• A flushable device is generally designed such that its size and manufacture facilitate flushing in conventional sewer and septic systems. Care must be taken such that the device does not obstruct or otherwise damage the sewer or septic system. Devices that tend to fragment into individual components before or during flushing may also tend to cause clogging of a structure's plumbing system. The more components or articles that travel through a home's contorted plumbing system per device flushed increases the risk that any one such component may become entrapped or entangled in bends, roots, or the like, as compared to a single intact device. Thus, a need exists for a device design that offers the benefits of a dispersible product without sacrificing performance of the device or adding to the risk of plumbing clogs or other problems upon flushing the device. Such dispersible devices may be disposed of by placing in a toilet and flushing.
  • The device of the present invention offers advantages over conventional devices. The device includes unique combinations of materials to produce initial neutral buoyancy and delayed sinking properties that result in safe transport of the intact device through plumbing and municipal systems. The devices should not substantially disperse or break apart during transport, and preferably sink within about 7 days after being flushed. Sinking within 7 days minimizes the chances of the device becoming clogged in septic tanks and from requiring removal in water treatment plants.
  • Even if the devices do not sink within 7 days, the neutral buoyancy will tend to prevent the devices from floating on the surface of the water stream and being forced over the tank baffle into the secondary chamber of conventional septic tanks with the effluent where they may be subsequently pumped into the drain field or possibly clog the system outlet resulting in a back-up of the system. In a waste treatment facility, neutrally buoyant devices will be intercepted by the screens or grinders prior to entering the water purification process.
  • Maintaining neutral buoyancy will allow the device to essentially skim near the top of the surface of the water while traveling through a toilet system, through a structure's lateral piping system, and out to the sewer stream without clogging in any of these systems. As the device travels to the sewer stream or septic tank and suspended solid particles begin to collect on the device, the device will begin to travel between the bottom of the pipe and the water/air stream above it. Over time, the device should become negatively buoyant and sink to the bottom of the septic tank or to the bottom of the clarifying tank at the waste water treatment plant.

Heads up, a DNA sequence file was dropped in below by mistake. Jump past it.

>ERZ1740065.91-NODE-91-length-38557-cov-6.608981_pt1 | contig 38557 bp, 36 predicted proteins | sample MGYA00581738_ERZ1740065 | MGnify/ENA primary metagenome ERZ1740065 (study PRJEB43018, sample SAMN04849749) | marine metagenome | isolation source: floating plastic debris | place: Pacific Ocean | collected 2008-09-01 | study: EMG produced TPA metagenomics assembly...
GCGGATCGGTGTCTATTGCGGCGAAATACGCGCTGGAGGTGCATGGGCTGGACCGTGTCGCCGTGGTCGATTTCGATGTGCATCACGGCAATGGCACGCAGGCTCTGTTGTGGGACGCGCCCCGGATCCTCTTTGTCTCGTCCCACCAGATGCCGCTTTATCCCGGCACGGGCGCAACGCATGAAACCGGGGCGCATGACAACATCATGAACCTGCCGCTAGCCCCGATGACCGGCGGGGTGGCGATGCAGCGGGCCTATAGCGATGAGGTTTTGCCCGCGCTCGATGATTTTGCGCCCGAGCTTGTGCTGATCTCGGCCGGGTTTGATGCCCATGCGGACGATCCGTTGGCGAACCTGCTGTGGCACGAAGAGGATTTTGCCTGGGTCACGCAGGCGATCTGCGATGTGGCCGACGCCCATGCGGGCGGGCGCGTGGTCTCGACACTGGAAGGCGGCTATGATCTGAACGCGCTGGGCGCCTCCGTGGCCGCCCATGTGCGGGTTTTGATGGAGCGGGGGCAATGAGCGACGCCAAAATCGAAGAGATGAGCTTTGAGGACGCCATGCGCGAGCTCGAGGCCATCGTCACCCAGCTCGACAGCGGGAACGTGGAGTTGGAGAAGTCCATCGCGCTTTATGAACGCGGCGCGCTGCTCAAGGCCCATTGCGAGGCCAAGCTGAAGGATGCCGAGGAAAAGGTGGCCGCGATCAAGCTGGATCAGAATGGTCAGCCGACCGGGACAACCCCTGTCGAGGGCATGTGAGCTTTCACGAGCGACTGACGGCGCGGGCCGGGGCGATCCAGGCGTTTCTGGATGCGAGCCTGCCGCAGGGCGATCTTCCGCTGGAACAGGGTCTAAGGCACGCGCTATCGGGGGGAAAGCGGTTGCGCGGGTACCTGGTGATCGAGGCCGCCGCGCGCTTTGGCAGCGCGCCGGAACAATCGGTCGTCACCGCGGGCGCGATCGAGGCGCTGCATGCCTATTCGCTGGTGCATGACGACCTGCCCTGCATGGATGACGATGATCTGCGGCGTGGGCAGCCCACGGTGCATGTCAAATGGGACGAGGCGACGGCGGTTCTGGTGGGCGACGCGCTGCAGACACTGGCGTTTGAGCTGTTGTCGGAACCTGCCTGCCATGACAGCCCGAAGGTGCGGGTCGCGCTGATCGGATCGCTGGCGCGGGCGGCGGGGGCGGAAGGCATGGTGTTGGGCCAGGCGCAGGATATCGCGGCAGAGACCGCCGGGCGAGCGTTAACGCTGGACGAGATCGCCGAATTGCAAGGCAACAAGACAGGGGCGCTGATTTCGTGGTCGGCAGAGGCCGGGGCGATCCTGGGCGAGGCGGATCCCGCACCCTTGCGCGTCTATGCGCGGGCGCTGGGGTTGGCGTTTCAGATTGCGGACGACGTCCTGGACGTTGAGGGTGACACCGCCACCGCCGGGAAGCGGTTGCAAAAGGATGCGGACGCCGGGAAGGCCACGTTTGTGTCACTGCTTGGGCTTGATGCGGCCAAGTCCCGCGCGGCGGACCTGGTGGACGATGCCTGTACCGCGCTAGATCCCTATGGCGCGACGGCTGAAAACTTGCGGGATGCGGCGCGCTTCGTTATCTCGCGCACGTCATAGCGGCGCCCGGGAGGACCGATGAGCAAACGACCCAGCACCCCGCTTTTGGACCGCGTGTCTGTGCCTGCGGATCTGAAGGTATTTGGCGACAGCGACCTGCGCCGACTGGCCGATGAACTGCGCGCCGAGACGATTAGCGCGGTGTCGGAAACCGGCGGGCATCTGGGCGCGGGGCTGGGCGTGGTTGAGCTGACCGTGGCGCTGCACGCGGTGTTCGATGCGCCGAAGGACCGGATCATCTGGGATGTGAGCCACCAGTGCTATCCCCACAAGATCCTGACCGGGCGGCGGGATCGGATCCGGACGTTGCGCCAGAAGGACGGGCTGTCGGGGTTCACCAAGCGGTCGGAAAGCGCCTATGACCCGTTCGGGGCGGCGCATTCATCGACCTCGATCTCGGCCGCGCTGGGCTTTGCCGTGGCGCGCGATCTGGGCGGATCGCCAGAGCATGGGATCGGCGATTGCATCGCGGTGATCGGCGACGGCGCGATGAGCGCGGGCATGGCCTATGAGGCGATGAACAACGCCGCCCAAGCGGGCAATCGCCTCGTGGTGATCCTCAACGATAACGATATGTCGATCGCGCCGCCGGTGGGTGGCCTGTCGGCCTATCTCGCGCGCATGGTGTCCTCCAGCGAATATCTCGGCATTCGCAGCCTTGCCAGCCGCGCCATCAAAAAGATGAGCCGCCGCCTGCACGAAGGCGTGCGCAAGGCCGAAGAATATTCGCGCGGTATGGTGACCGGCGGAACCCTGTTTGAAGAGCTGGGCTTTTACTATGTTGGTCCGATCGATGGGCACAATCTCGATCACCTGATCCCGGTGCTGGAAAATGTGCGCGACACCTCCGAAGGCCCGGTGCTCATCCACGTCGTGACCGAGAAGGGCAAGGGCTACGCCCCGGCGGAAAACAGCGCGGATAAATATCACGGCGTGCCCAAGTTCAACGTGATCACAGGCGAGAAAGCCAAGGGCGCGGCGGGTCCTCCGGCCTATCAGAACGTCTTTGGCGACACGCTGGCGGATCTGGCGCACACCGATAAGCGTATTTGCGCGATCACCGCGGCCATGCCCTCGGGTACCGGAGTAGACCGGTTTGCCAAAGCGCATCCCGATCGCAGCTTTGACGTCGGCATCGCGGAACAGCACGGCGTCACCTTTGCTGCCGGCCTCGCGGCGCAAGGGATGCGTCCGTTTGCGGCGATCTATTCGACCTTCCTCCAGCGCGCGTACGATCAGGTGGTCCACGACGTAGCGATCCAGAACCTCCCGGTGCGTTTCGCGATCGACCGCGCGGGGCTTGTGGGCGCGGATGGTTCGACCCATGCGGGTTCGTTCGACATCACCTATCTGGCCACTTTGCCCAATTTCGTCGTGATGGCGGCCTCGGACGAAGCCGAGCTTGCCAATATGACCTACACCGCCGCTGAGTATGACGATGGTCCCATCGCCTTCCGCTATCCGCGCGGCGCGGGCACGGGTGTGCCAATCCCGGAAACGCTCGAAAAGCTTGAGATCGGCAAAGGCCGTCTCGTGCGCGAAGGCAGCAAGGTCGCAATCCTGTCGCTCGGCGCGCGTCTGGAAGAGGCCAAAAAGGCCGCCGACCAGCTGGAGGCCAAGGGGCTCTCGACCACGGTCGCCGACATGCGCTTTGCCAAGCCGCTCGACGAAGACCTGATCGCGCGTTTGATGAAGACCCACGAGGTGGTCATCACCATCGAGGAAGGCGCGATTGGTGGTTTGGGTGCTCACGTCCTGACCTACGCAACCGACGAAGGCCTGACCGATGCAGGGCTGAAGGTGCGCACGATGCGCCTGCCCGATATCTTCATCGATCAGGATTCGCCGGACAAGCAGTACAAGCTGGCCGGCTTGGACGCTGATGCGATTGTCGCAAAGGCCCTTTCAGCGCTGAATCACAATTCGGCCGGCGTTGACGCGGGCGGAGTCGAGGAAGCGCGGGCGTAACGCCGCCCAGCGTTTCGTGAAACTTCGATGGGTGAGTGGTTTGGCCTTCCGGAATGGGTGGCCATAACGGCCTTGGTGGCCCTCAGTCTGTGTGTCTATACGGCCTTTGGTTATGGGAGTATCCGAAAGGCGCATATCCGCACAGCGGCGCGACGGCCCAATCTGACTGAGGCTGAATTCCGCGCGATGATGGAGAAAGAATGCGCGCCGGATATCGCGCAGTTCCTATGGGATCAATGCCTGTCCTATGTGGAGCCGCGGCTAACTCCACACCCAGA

• Eventual sinking of the device will provide distinct advantages. First, as mentioned above, sinking will prevent the device from being carried into a septic tank's second chamber and possibly out to the septic tank's drain field. Sinking the device to the bottom of the septic tank will provide an opportunity for anaerobic degradation of any natural materials, such as rayon or cotton. Sinking of the device will also reduce the chances of the device becoming noticed in municipal water treatment centers and in personal homes.
  • In another aspect of the present invention, the wipe layer 15 may be dispersible in water. Cellulosic fiber webs are generally considered dispersible in water in that they readily fragment into individual fibers upon sufficient exposure to an aqueous environment. Various other water-dispersible absorbent materials are known to those skilled in the art and may be used with the present invention. For example, U.S. Pat. Nos. 5,952,251 to Jackson et al. and 5,948,710 to Pomplun et al. describe absorbent dispersible coform materials that may be suitable for the present invention, and are incorporated herein by reference. U.S. Pat. No. 6,171,292 to Osborn et al. also discloses a number of dispersible absorbent materials that may be used with the present invention, and is incorporated herein by reference.
  • To be effective for use in cleaning and applicator devices, a dispersible wipe layer 15 must be functional in use, i.e., maintain integrity in the presence of cleansing or other fluids, yet dissolve or disperse rapidly in water found in toilets. In one aspect of the invention, a triggerable material may be used. The main component of the triggerable material of the present invention is an ion-trigger polymer. An ion-trigger polymer is one whose strength and dispersibility in water is changed depending on a very slight difference in the concentrations of a salt. More specifically, an ion-trigger polymer loses strength and disperses in tap water, but maintains strength and is insoluble in an aqueous solution that contains not less than 0.5 percent by weight of a neutral inorganic salt comprising a monovalent ion such as NaCl, KCl, or NaBr.